Regina’s football program aims to develop skills and techniques in young players


Wolverines Football Training Inc. aims to take youngsters to the next level of their game by focusing on speed, strength and agility, as well as skill and technique.

Born in May 2021, the program bridges the off-season gap running from November to late July around Regina Minor Football (RMF) season.

“Improve their skills and improve their abilities not only in football, but just in leadership and community involvement all together,” said executive director Justin Nagy.

They also work on combine drills and teach them about the various combines held in the province.

During the winter months, much of the training is done at their indoor facilities.

Saturday was the facility’s official grand opening, but it’s been used with the program since November.

The program has grown 600% since it opened last spring, growing from 5 athletes to 34.

Jacob Melenchuk said he was part of the program to get more conditioning training in anticipation of approaching this season with more skill.

“Last year wasn’t a great year so I wanted to come back and improve,” said Melenchuk.

Easton Milos is also a fan of the conditioning offered by Wolverines Football favoring the program over the regular season.

“I prefer it here because there’s a lot more conditioning,” Milos said. “What I think I need is a lot more exercise, and I think, more effective exercise.”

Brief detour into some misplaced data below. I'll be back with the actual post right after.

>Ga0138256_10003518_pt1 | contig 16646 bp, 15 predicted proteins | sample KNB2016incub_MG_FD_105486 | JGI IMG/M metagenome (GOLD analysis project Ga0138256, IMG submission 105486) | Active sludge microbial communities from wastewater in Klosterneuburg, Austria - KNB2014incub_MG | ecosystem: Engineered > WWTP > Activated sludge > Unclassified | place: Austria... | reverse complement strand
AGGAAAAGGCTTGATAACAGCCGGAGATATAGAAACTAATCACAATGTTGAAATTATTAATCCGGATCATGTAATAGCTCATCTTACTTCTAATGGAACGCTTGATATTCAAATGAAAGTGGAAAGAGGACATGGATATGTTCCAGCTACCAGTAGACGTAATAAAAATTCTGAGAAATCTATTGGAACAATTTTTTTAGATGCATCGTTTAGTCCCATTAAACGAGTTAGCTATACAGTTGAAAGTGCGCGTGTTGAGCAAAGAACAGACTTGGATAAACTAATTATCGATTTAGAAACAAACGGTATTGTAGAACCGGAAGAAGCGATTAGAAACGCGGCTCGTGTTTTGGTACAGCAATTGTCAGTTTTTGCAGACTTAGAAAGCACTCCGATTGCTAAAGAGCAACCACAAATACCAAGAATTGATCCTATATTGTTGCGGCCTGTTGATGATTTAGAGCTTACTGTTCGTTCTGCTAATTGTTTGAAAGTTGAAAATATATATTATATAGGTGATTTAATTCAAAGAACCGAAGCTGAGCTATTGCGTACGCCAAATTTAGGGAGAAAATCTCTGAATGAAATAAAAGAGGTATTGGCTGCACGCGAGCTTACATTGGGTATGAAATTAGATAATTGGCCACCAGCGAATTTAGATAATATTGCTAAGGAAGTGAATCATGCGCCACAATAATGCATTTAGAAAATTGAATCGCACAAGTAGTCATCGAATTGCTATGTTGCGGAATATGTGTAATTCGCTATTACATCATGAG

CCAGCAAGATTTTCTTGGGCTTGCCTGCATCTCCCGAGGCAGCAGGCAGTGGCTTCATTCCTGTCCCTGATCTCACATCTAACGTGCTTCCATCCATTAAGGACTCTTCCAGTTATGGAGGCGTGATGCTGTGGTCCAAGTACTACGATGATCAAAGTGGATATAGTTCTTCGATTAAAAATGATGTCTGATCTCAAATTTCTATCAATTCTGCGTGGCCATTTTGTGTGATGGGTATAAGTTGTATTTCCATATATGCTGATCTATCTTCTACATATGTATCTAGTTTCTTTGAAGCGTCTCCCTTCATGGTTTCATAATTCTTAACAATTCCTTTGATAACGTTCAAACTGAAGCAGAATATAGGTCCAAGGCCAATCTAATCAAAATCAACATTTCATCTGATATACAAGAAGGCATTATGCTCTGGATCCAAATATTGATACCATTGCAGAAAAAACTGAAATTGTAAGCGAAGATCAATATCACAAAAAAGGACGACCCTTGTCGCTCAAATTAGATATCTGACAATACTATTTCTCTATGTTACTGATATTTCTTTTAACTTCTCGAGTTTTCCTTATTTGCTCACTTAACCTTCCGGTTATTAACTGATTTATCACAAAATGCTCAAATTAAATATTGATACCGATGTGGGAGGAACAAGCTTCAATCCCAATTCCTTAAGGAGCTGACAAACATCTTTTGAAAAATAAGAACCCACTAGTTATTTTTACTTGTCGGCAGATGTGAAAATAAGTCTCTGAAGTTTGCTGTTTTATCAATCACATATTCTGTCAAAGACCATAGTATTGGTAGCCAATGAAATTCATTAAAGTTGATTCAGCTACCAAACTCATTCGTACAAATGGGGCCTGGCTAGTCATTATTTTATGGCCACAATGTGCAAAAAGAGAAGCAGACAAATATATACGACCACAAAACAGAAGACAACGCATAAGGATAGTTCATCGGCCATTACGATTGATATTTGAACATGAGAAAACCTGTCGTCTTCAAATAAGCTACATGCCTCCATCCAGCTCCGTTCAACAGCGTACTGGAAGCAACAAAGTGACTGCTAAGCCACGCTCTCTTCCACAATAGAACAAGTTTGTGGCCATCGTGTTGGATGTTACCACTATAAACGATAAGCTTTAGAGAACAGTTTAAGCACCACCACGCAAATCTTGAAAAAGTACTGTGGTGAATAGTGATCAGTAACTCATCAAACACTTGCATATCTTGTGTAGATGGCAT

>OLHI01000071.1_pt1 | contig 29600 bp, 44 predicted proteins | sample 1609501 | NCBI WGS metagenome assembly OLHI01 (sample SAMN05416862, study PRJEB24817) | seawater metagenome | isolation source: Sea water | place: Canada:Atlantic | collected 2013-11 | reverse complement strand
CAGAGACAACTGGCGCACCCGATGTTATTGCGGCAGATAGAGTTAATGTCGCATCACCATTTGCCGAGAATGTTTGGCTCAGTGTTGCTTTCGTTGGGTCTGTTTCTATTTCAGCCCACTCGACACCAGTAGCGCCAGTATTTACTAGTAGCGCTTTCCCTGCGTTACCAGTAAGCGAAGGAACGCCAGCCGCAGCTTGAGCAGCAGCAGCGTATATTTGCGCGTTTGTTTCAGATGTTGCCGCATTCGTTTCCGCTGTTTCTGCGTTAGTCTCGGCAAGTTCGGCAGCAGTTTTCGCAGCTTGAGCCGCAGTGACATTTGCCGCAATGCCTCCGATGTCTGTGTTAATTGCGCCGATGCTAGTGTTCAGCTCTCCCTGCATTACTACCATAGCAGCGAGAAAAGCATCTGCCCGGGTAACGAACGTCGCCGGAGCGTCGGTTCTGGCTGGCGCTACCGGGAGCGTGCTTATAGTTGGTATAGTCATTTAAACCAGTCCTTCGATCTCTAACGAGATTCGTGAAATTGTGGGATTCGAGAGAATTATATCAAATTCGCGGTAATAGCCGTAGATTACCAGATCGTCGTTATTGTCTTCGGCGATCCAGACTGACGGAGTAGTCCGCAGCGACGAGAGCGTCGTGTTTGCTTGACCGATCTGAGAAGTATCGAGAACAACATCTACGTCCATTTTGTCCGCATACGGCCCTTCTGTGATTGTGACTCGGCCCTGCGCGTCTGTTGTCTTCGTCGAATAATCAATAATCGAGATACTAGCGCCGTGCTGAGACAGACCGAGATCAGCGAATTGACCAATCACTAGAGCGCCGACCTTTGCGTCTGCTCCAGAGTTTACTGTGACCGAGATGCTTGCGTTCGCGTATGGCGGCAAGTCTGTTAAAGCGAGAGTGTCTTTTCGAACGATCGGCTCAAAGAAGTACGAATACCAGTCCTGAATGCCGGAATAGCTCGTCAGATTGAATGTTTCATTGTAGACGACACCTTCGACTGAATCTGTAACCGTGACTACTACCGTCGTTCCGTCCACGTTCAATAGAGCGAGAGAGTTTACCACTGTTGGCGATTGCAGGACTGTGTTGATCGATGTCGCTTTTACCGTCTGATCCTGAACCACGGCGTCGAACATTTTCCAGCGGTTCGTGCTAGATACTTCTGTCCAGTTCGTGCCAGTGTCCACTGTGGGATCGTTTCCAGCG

Nagy said program pricing is kept affordable through fundraising and sponsorship to be available to all athletes.

They also offer player sponsorship so Wolverines Football never says no to an athlete who wants to learn or improve.

Just a year into the program, they already have their sights set on growth and are looking to expand to a larger facility.

“Having that ability to have that full field with the ability where we can throw, kick, do whatever is definitely our five-to-10-year perspective,” Nagy said.

Wolverines Football also wants to add another pillar to reach out to struggling young people to help them find a passion while learning leadership and commitment.

Nagy said he started the program as a way to give back to the community by passing on what he learned about the sport.

The co-ed program has age groups aligned with those of RMF, as well as what they call “Cubs”, which teaches five- to seven-year-olds the fundamentals of football.


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